Step 2: Deciding Dimensions

We started by measuring the height, width and depth of the space. We left about an inch of wiggle room at the top and at one side to make it easier to pull the shelves out in one giant piece.

Next, I had to figure out the width of each shelf unit. I divided the width of the entire space by three shelving units. This gave me a number that felt right for balancing open space against structural integrity, but I could have added or subtracted here if the width was too wide or too thin. For practical purposes, I decided to make the first two units the same, round width, then build custom-size shelf supports for the remaining space.

Step 3: Cutting, Drilling the 2x4s

There are tons of boards to cut here, so a length stop is invaluable. I just clamped a piece of scrap metal to my workbench and referenced the end of every board against it for a particular length while cutting with my miter saw.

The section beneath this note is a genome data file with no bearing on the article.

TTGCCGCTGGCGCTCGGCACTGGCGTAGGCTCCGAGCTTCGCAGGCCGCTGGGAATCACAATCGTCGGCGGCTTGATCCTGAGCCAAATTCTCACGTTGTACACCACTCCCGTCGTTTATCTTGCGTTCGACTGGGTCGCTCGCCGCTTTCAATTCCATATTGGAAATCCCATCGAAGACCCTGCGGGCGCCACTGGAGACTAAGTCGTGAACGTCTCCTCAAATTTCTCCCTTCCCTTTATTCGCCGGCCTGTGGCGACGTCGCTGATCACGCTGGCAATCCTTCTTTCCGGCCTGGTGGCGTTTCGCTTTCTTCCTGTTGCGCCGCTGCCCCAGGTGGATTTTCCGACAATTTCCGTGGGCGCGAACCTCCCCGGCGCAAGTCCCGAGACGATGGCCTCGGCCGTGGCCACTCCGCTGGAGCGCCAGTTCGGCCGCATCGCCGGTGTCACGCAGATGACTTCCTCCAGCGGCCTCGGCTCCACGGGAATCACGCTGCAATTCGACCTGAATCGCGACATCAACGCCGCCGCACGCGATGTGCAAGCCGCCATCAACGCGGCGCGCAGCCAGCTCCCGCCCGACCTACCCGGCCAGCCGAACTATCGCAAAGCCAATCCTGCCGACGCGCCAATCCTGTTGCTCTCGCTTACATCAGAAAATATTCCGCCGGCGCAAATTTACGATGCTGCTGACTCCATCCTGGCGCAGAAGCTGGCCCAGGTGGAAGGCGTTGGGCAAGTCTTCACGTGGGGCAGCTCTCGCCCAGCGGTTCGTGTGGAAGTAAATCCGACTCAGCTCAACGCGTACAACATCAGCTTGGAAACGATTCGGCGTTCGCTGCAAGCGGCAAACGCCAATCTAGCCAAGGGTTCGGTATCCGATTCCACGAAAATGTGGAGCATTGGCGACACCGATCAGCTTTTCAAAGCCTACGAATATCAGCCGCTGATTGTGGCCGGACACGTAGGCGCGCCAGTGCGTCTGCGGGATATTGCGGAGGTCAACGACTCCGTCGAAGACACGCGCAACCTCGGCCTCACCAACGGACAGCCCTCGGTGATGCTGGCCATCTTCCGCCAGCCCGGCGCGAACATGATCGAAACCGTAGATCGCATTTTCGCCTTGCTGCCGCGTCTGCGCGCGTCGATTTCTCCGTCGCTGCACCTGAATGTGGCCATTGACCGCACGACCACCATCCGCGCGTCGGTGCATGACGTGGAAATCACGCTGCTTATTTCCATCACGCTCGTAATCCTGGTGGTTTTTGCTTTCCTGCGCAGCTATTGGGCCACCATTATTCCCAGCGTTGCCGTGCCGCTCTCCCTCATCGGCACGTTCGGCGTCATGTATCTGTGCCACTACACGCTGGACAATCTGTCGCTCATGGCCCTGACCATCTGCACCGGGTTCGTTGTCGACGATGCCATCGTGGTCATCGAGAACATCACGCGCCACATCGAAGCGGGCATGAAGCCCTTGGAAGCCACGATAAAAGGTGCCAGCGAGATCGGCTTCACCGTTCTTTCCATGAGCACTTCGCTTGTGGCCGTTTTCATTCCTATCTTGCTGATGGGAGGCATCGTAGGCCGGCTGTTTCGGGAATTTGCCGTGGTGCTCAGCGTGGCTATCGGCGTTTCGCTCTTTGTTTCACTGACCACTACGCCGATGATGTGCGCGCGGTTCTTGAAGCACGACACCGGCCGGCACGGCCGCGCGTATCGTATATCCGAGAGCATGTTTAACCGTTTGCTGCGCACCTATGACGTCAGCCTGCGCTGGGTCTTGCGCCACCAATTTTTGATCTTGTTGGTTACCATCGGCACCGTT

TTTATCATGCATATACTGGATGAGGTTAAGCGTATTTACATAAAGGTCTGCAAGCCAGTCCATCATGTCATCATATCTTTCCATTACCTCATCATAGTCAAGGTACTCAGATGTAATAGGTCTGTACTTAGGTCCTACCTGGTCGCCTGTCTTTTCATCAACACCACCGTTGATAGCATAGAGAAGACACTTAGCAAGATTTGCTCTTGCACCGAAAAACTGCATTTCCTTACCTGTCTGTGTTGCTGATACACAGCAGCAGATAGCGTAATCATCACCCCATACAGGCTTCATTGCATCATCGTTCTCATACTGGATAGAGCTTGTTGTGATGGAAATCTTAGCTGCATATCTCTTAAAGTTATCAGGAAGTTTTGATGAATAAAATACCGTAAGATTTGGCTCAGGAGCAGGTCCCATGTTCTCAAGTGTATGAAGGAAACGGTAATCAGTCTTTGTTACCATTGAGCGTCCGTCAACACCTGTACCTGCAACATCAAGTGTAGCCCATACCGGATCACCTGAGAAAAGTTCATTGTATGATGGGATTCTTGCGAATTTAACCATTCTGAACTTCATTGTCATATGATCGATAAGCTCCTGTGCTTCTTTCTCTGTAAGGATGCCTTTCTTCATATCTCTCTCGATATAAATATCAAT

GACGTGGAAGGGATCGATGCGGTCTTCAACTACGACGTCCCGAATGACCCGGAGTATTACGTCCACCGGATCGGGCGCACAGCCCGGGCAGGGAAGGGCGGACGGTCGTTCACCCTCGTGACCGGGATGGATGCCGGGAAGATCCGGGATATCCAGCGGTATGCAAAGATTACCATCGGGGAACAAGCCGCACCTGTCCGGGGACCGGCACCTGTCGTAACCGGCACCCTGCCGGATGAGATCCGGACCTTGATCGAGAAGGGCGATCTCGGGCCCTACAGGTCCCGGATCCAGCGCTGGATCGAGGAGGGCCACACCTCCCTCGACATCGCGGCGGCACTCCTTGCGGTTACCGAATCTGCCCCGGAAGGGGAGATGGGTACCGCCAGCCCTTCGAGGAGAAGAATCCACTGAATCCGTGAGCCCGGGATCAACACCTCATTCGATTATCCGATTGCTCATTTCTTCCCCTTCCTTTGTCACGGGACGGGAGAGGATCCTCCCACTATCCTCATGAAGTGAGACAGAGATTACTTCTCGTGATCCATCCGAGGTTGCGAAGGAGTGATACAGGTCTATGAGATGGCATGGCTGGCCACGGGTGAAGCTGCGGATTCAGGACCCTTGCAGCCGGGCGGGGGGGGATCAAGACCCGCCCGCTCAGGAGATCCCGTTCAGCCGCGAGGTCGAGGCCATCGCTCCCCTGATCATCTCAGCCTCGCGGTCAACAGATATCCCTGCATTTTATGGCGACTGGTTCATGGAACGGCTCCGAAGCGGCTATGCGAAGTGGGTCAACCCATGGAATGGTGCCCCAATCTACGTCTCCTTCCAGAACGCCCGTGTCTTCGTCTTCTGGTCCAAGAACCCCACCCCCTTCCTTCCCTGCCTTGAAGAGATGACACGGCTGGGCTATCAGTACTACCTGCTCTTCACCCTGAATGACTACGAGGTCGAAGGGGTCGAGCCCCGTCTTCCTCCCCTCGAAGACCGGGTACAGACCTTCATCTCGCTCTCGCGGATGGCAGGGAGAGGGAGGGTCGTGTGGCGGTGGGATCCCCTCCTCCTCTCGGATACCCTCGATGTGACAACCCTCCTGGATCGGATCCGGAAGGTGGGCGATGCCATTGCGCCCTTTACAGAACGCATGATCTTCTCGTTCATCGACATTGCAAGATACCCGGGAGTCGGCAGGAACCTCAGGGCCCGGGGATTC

While I was cutting away, Abby drilled the pocket holes. For the shelf supports, she offset those holes toward one edge of the 2x4 to prevent the screws from colliding when screwed into opposite sides of the frame. See attached sketch for more information.

Step 4: Building the Frames

I started by clearing off a space on my large, flat workbench. A floor works just as well if that’s all that’s available. Then it was a matter of screwing the crosspieces to the vertical posts. We found it easiest to focus on one side of the frame at a time.

Step 5: Building the Shelves

We stood the frames on end, then screwed the shelf shelf supports in place. We kept the support board spacing consistent by measuring from the bottom of the frame and marking the top of where each shelf support board should be.